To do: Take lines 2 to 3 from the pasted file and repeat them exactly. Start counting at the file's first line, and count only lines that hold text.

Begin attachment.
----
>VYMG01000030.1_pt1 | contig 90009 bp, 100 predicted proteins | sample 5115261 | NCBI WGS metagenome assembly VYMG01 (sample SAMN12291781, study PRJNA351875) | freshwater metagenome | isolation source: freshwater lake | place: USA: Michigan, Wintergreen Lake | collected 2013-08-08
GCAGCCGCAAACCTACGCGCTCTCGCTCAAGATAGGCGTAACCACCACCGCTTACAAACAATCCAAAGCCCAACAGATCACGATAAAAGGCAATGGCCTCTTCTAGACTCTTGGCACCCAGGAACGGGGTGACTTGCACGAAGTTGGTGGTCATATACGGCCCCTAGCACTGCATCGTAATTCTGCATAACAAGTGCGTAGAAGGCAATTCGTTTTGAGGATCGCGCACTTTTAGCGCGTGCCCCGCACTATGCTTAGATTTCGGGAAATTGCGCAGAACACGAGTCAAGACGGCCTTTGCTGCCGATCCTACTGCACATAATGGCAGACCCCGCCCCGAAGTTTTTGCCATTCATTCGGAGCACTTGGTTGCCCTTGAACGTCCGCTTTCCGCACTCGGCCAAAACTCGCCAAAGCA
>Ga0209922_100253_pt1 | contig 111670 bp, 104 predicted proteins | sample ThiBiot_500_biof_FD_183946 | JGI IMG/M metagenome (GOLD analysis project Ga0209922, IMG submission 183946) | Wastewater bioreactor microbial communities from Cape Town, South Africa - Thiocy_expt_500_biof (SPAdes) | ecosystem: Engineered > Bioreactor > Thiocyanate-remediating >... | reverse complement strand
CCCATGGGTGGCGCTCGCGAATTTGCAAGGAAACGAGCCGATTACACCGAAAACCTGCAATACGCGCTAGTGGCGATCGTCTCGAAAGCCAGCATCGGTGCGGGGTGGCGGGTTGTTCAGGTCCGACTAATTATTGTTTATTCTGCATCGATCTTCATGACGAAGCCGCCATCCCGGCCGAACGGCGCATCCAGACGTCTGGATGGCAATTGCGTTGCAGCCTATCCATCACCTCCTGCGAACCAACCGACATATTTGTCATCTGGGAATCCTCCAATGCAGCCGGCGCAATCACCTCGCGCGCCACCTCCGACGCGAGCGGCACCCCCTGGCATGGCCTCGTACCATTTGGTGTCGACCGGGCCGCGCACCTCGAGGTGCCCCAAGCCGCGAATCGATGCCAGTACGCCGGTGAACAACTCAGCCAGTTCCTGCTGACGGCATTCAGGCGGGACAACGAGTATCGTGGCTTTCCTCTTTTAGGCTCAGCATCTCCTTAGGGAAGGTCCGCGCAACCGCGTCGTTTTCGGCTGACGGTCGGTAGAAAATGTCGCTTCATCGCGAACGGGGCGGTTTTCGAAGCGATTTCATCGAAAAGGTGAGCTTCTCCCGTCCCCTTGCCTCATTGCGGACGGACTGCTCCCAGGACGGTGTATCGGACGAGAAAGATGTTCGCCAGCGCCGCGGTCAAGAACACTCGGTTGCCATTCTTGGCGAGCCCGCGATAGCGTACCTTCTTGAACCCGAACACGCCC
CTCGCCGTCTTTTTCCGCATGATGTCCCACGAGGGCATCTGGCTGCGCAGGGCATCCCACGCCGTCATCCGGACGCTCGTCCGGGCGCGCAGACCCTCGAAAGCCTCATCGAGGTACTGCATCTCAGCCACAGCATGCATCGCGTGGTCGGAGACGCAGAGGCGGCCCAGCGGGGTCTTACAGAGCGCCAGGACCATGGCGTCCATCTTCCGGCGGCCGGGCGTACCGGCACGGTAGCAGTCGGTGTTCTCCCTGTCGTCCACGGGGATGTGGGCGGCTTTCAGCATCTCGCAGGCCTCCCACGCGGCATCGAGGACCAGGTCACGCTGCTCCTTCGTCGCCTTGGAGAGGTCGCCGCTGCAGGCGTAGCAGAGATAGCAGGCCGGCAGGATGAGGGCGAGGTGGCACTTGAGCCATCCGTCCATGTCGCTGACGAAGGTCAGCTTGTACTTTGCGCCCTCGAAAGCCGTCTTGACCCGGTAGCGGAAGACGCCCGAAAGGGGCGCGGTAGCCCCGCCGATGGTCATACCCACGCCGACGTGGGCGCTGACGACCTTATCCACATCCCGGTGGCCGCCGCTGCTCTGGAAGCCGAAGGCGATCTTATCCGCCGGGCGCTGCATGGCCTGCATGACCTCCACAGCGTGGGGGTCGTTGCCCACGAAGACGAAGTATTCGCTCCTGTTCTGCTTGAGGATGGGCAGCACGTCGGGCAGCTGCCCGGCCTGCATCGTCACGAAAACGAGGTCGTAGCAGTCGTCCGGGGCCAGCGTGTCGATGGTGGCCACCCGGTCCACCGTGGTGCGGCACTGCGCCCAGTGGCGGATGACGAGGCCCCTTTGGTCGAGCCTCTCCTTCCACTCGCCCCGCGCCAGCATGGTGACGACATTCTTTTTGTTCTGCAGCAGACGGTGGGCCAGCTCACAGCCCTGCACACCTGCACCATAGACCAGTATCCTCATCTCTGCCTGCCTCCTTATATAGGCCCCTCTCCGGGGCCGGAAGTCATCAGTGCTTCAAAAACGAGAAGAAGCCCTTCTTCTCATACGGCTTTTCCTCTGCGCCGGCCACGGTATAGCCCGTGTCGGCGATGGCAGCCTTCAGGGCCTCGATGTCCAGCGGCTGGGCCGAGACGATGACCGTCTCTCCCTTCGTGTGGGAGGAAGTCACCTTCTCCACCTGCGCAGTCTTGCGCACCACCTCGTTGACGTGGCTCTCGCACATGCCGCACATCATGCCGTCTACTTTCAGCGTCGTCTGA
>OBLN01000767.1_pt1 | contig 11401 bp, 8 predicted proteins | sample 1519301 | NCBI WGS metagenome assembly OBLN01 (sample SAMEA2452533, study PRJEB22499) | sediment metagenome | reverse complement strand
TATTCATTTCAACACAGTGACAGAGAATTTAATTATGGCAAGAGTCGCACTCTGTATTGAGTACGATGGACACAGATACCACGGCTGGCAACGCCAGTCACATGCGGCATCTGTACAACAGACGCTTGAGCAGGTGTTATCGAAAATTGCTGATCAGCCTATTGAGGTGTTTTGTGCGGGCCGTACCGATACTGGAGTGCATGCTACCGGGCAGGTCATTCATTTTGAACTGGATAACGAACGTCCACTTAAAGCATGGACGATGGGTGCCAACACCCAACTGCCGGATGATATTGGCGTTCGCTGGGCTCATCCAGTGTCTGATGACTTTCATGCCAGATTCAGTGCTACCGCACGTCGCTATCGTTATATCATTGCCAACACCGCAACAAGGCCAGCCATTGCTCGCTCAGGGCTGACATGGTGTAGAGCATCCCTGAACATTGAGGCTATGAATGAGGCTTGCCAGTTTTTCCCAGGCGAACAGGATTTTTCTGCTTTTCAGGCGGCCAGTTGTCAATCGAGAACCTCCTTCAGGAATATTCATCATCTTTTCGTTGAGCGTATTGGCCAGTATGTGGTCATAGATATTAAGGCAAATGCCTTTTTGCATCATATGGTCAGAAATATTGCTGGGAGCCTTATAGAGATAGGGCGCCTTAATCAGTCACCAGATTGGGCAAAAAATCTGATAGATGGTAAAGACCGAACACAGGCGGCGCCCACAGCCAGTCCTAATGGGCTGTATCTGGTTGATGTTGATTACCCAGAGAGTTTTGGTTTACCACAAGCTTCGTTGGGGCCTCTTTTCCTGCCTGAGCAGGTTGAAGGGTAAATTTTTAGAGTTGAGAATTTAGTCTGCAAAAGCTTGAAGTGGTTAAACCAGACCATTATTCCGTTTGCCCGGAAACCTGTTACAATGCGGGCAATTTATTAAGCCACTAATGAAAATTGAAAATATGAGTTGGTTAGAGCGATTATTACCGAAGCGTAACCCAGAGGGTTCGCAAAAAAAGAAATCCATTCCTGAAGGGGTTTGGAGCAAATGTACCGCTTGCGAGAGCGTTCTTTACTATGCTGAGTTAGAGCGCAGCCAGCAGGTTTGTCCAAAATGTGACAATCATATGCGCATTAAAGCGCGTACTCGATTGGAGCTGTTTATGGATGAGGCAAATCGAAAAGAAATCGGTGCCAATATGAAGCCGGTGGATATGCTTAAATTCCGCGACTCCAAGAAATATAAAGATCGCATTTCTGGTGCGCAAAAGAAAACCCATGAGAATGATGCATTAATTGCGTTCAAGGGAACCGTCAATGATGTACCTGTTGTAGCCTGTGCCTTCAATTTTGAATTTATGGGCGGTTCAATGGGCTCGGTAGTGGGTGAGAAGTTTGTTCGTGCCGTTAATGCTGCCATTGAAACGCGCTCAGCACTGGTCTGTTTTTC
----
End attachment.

GCAGCCGCAAACCTACGCGCTCTCGCTCAAGATAGGCGTAACCACCACCGCTTACAAACAATCCAAAGCCCAACAGATCACGATAAAAGGCAATGGCCTCTTCTAGACTCTTGGCACCCAGGAACGGGGTGACTTGCACGAAGTTGGTGGTCATATACGGCCCCTAGCACTGCATCGTAATTCTGCATAACAAGTGCGTAGAAGGCAATTCGTTTTGAGGATCGCGCACTTTTAGCGCGTGCCCCGCACTATGCTTAGATTTCGGGAAATTGCGCAGAACACGAGTCAAGACGGCCTTTGCTGCCGATCCTACTGCACATAATGGCAGACCCCGCCCCGAAGTTTTTGCCATTCATTCGGAGCACTTGGTTGCCCTTGAACGTCCGCTTTCCGCACTCGGCCAAAACTCGCCAAAGCA
>Ga0209922_100253_pt1 | contig 111670 bp, 104 predicted proteins | sample ThiBiot_500_biof_FD_183946 | JGI IMG/M metagenome (GOLD analysis project Ga0209922, IMG submission 183946) | Wastewater bioreactor microbial communities from Cape Town, South Africa - Thiocy_expt_500_biof (SPAdes) | ecosystem: Engineered > Bioreactor > Thiocyanate-remediating >... | reverse complement strand